I love cooking with a dutch oven! We make Bisquick biscuits with cream corn…yum…serve with butter and jam. We also like a black forest cake: chocolate cake mix/ use a can of cherry pie filling rather then the liquid the cake mix calls for…throw in eggs and oil. I mix this separate then spray down the interior of the oven with a spray oil and pour in the batter. Use more coals on the top then underneath and use the smell test for doneness. Scoop it out with a big spoon in to bowls, spray with whip cream and its is delicious!
Cast Iron Pie Irons are great too, and would be good for older kids to use by themselves over a fire. Kids like being involved in the cooking process.
We do the eggs in a bag too…easy and good.
Jenn – that cake sounds *awesome*!
This tip is really useful not only for most tourist but also for a professional adventure tour guide like me. Thank you Roy and warm greeting from Indonesia
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That sounds really good and it’s a great change from the s’mores. I’m definitely going to have to try those!
Banana Boats are quick and easy and the whole family will love them. Cut a banana open lengthwise, fill it with chocolate and/or marshmellows. Wrap in foil and place on grill/ fire for approx 2-3 minutes. Yummmmmmmm!
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That’s interesting, any idea how the aluminum holds up over an open fire if there’s any weight in it? I’d had some cheaper camping pots and pans that were aluminum bend and get destroyed in a fire pit, but I’ve often wondered it that was more of a quality issue, rather than a material issue.
SouthernHiker’s last blog post..The Cast Iron Dutch Oven
Yeah, no doubt – Will Volpert of Idaho River Journeys was saying they recently switched to aluminum dutch ovens, because of the weight.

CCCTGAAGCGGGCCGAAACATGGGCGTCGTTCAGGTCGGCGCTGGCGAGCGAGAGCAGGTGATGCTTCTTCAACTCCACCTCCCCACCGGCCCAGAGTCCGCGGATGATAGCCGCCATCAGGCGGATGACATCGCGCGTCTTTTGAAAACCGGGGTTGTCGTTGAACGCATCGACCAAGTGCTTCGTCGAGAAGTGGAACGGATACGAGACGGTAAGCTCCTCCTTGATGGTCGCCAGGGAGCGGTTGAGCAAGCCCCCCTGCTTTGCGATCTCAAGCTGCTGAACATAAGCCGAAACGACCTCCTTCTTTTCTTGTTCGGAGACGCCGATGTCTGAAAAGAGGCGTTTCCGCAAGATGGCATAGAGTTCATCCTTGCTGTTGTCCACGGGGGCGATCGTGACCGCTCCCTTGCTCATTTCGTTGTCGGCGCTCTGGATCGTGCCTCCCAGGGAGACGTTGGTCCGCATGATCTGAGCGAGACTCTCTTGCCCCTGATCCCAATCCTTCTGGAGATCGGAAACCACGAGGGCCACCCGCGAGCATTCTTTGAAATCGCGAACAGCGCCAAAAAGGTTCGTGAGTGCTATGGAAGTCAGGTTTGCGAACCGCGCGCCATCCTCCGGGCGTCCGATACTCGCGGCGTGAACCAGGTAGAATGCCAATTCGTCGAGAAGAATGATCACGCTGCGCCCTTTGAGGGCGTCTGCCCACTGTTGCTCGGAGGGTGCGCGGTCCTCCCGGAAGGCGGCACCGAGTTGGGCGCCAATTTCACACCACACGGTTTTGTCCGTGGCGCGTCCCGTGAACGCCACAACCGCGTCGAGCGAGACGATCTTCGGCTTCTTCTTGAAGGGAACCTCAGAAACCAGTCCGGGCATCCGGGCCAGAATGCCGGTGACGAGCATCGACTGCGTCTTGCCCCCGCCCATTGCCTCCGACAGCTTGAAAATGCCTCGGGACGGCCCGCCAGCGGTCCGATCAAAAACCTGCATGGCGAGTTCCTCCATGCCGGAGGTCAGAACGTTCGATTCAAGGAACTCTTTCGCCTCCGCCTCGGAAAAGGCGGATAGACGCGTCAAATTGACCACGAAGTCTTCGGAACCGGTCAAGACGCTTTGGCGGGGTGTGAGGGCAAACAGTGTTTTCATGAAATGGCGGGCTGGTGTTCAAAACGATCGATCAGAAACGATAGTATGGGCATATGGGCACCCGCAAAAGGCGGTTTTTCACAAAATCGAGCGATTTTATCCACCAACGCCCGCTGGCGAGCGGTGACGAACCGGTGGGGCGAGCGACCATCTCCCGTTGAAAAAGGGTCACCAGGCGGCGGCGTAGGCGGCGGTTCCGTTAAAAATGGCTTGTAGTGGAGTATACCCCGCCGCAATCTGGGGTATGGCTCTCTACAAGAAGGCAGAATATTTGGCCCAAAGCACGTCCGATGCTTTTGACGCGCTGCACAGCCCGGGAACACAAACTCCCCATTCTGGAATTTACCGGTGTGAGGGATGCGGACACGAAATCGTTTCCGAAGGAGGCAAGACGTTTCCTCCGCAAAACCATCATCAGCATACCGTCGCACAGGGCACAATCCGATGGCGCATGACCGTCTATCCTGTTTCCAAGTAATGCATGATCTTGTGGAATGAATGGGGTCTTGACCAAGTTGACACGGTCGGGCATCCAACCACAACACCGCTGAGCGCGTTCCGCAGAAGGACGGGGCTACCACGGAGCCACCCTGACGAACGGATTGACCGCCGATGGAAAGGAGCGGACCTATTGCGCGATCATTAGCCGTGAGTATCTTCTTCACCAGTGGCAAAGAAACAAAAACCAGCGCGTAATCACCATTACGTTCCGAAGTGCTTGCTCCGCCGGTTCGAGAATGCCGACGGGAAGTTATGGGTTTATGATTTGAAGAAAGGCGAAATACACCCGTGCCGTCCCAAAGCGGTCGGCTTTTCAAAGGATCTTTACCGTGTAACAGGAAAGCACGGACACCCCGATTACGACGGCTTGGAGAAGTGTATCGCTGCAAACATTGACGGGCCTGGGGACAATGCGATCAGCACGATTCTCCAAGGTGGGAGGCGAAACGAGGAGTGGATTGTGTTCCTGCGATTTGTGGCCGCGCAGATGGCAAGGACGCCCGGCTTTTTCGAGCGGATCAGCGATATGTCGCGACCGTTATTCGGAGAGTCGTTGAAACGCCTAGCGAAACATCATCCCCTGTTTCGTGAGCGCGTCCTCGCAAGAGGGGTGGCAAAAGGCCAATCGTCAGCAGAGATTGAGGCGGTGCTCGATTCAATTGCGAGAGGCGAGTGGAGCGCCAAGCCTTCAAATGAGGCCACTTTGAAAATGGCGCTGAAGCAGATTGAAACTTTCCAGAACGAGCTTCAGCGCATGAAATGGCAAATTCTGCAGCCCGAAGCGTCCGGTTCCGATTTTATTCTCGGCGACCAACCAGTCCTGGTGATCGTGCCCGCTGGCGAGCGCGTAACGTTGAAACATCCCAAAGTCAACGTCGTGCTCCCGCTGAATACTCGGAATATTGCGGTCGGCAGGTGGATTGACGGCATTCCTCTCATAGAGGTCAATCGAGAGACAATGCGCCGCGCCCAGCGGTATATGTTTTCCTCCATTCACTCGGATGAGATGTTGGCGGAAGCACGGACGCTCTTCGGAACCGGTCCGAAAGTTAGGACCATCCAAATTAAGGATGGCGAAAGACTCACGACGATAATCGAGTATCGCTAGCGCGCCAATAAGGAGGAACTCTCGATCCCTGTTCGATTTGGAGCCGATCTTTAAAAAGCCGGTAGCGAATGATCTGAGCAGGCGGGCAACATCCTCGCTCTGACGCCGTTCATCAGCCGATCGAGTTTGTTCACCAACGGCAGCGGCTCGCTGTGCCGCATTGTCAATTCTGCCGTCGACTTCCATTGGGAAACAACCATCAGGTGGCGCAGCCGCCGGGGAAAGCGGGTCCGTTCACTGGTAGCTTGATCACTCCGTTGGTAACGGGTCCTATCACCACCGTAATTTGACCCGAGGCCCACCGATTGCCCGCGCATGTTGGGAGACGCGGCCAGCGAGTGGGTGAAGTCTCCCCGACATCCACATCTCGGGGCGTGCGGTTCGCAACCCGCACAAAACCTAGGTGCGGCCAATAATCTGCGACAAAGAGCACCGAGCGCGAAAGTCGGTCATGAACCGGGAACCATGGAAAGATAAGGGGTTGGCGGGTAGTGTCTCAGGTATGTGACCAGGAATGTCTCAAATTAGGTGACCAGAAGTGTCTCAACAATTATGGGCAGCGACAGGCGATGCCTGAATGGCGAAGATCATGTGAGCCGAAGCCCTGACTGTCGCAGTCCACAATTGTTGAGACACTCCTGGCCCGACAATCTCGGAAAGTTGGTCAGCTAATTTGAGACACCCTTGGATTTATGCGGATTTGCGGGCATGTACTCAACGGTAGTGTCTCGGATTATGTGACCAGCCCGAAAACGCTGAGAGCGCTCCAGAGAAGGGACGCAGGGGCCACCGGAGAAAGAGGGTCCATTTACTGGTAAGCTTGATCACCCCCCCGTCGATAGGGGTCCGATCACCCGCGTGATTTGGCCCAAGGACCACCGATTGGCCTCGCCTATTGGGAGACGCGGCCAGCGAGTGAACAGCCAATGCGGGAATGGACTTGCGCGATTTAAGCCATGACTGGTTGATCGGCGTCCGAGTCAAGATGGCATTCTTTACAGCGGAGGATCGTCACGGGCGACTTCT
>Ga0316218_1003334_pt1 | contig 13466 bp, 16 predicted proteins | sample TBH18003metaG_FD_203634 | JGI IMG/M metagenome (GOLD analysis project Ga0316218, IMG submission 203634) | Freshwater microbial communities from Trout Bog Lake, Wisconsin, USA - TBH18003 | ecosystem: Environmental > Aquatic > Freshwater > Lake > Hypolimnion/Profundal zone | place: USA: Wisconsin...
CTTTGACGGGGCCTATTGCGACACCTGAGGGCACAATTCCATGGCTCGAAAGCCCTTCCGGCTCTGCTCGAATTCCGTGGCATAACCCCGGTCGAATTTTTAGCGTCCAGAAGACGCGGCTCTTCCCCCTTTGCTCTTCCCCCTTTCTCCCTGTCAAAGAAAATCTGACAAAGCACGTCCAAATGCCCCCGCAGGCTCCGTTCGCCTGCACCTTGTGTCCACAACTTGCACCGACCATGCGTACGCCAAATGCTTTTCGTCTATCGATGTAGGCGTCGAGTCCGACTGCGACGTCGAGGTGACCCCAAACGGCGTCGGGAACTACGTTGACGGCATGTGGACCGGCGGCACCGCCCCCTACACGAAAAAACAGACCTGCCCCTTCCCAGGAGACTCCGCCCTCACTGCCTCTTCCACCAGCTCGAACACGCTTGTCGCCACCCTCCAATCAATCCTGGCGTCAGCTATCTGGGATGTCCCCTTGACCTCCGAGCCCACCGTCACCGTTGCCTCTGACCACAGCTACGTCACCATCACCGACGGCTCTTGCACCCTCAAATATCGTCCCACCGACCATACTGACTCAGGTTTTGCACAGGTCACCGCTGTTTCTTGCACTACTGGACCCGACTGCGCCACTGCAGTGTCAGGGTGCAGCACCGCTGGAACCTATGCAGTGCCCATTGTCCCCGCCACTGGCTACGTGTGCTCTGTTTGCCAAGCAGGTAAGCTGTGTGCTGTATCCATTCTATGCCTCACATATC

Dutch Ovens are extremely versatile, you can essentially cook anything on them that you could cook on an oven or stop top using the pot and/or lid. The only problem with them is how heavy they are. This has me thinking how much I need to post some of these Dutch Oven Recipes online. I’ll send you the birthday cake
SouthernHiker’s last blog post..The Cast Iron Dutch Oven
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I never cooked in a dutch oven, sounds like something to try this year if i could ever get away from the office.I’m ready for a five day camping trip, can’t wait.
I’m just about ready to order a dutch oven – I’m going to be a cooking fool with that thing! I’m already lining-up recipes; tortilla casserole, pineapple upside down cake, I can’t wait!
By the way, just a little bragging on my camping group, but we actually made Birthday Cake for desert in a dutch oven over hot coals on our last camping trip. One of our wives’ birthday was that weekend, so we had a great cake recipe from the dutch oven cook book. Just goes to show there are other options than S’mores (although cake ingredients took some space in the cooler).
SouthernHiker’s last blog post..Mills Park Disc Golf, Gatlinburg, TN
The marshmallow and powdered sugar is a great idea. I have often had the problem with sticking marshmallows when camping, and thought it was something I just had to put up with when camping. I’m going to be doing some camping in Florida in a couple of weeks, and I am going to definitely give that a try. I’m sure it will help with the humidity. Thanks for the tip, and the great article. (and for the GPS a few months back, I’ll have some articles where I have been using it coming out soon).
SouthernHiker’s last blog post..Laurel Falls – Smoky Mountain National Park – Gatlinburg, TN